My name is Tiana, and I have a favorite.

I’m not going to lie.  I have a favorite.  After years of coaching in various programs, there is still one kid that stands out as my biggest success story.  He is my favorite.  I was talking to him the other night and realized he doesn’t even know how much of an impact he had on me.  And that was ok.

As a coach, I don’t show up to get praised for doing a great job, or to be thanked endlessly (the odd thank you is nice though).  I’m here to do the best I can to develop hockey players.  The biggest reward is seeing a kid develop and mature throughout the season, knowing you helped him or her do that.  As an assistant coach that’s even harder because while all the shit falls on the head coach when things go wrong, all the credit goes to the head coach when things go right.  So my job is to do the best I can to figure out what makes each kid tick, and to use that to help teach them what we want the team to learn.

This player was someone I identified early in tryouts.  I liked what I saw on the bench; he was polite, respectful and tried that things I asked him to.  I liked what I saw on the ice too.  He was a very good hockey player.  Lots of room for development of course, but a good set of tools to get him there.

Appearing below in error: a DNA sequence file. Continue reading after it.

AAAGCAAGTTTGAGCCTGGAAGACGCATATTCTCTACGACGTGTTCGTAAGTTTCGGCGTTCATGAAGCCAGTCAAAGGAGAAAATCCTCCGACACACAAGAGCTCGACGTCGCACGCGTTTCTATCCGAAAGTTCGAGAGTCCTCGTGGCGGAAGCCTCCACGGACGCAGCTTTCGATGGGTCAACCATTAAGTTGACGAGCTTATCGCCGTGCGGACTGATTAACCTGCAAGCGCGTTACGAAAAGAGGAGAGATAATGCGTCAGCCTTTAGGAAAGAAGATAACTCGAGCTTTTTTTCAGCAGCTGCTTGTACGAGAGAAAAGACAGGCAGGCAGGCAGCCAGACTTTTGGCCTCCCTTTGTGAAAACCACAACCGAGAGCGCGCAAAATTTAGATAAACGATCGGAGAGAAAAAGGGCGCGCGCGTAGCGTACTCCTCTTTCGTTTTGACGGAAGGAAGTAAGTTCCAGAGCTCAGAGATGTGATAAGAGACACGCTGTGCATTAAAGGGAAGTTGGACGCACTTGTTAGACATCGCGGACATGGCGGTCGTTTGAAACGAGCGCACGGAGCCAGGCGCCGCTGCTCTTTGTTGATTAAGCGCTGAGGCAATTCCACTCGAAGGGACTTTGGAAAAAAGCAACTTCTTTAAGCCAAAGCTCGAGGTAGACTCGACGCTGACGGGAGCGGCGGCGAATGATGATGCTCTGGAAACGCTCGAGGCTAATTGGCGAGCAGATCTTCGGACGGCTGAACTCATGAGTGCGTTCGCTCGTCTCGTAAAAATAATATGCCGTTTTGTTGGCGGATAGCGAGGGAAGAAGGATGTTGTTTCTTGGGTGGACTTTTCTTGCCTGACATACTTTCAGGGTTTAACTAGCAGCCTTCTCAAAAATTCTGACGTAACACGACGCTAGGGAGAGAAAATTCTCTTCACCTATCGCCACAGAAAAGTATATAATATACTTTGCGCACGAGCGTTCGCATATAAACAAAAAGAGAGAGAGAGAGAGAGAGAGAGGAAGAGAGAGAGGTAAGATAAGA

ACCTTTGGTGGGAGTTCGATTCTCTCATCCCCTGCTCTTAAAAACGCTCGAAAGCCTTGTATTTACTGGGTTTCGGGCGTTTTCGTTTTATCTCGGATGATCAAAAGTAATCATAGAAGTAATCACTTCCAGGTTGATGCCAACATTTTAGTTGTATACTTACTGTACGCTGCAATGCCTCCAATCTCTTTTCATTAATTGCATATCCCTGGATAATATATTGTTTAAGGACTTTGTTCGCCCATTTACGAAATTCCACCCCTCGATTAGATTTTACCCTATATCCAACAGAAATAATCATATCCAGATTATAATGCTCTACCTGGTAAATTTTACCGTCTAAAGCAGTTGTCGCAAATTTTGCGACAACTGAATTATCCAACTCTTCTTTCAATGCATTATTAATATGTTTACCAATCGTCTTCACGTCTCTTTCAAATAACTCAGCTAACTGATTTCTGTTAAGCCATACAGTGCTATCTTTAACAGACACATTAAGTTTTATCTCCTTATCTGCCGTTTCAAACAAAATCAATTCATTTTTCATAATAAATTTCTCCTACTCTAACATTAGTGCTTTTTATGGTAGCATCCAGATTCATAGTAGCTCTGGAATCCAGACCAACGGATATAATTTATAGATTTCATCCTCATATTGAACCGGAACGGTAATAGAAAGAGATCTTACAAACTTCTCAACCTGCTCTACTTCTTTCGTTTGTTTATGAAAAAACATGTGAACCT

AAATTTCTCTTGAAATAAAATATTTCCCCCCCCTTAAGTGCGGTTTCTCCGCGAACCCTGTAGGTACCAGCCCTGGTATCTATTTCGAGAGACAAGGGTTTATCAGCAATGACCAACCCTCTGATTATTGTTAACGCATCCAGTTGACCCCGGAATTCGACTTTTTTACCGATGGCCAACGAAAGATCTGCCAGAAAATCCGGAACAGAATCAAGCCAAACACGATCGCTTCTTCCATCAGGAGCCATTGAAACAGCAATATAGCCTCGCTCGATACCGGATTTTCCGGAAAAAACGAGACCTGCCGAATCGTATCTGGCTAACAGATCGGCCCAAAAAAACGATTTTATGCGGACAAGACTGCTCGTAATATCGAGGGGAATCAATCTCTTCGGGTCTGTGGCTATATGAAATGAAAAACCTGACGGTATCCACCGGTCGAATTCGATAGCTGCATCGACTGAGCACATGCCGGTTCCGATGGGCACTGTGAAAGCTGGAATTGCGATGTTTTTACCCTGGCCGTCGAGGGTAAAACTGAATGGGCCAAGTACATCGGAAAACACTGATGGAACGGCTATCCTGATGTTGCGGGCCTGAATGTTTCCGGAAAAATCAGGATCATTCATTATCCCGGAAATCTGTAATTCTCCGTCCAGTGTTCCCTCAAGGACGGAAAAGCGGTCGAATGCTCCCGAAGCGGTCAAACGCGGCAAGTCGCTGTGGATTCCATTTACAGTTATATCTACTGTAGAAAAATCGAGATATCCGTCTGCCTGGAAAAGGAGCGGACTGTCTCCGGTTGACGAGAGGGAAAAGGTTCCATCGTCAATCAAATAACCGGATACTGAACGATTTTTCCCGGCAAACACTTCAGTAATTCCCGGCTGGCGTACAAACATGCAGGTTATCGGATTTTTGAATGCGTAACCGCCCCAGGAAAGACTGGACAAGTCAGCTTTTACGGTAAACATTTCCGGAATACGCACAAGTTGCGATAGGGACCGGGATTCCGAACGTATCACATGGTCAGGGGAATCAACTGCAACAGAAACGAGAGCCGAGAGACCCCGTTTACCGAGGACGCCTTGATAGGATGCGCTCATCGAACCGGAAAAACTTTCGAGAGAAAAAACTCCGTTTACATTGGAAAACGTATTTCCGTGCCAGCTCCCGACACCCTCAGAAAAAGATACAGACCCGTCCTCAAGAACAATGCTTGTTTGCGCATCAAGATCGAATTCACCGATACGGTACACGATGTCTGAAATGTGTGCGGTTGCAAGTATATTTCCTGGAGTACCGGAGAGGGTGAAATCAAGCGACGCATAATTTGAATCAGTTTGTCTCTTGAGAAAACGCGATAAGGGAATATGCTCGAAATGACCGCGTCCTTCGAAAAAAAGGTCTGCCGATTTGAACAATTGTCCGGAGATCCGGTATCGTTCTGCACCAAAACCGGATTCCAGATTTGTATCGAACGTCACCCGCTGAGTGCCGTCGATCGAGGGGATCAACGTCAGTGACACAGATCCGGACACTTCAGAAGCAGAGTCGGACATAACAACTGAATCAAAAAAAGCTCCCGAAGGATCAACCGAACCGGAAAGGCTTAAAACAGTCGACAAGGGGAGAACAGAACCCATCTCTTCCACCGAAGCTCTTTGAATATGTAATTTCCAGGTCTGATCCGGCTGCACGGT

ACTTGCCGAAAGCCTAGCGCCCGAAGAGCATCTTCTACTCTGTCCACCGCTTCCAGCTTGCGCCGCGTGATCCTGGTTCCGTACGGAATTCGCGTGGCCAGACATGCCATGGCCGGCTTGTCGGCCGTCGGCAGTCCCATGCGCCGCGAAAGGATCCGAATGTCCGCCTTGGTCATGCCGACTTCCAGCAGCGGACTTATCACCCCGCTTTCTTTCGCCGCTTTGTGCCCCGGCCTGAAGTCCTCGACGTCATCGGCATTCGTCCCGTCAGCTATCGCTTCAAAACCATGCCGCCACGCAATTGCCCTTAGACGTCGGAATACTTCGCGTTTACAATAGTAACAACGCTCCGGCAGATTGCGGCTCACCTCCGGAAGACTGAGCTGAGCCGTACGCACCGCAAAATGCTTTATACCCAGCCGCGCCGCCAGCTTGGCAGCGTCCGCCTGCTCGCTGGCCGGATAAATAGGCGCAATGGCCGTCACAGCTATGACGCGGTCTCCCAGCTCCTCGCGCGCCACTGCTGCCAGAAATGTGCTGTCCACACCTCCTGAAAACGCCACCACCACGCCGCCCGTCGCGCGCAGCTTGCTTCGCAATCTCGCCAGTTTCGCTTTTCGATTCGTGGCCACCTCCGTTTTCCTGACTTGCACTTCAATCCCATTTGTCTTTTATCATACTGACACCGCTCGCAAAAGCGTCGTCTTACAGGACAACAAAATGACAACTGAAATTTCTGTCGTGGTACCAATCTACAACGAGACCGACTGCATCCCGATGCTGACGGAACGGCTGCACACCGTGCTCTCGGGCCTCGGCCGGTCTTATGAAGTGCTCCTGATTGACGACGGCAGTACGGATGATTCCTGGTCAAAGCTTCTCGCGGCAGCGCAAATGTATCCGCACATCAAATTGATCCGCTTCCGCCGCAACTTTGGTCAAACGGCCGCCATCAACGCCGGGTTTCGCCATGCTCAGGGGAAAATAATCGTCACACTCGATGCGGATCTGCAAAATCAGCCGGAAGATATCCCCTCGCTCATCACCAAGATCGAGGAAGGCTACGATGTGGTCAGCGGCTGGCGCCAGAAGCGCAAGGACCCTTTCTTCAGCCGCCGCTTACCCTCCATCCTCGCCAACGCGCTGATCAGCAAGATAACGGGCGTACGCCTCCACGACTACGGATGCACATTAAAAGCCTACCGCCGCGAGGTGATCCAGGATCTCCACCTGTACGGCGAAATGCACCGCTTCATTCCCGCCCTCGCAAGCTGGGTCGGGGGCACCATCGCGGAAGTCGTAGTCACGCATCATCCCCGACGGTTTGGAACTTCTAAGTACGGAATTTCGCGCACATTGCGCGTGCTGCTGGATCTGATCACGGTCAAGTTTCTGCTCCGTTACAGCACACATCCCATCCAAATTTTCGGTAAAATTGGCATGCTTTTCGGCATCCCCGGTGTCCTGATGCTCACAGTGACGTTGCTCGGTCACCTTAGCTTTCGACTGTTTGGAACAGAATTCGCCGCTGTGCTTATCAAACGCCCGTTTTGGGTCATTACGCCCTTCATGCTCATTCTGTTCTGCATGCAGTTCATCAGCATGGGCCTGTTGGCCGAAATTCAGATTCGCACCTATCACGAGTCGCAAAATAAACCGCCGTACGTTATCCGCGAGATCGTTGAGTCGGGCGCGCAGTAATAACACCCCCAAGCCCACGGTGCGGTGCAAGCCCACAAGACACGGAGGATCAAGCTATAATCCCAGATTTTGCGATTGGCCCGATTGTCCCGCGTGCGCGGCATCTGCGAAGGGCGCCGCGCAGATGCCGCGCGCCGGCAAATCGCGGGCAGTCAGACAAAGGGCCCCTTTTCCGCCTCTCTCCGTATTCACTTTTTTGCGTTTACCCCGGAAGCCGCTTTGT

Over the course of the season, I worked endlessly with this player.  We talked about on and off ice development, and he showed me that he was willing to do the extra work to improve.  I spent a lot of time figuring out how to push him just enough to get the most out of him.  I know I can’t take the credit.  This kid did all the work himself.  But I do feel a huge sense of pride for being there to support him while he learned and grew as a player and a person.

Two years later, he’s a lot different from when he was as a 14-year-old.  But it’s nice to see how he has turned out.  He’s an amazing hockey player who doesn’t need to look to others for confidence like he used to.

I can’t help but smile, knowing I took a risk on that kid and backed him through the draft and team selection.  My contribution to his development didn’t end there, even if he never realizes it.  But that’s fine, because at the end of the day, I’m so proud of the person and hockey player that he has become.  And even if the head coach gets all the credit, I know I had an impact on that kid.

Those types of moments are the reason I keep coming back to the rink.

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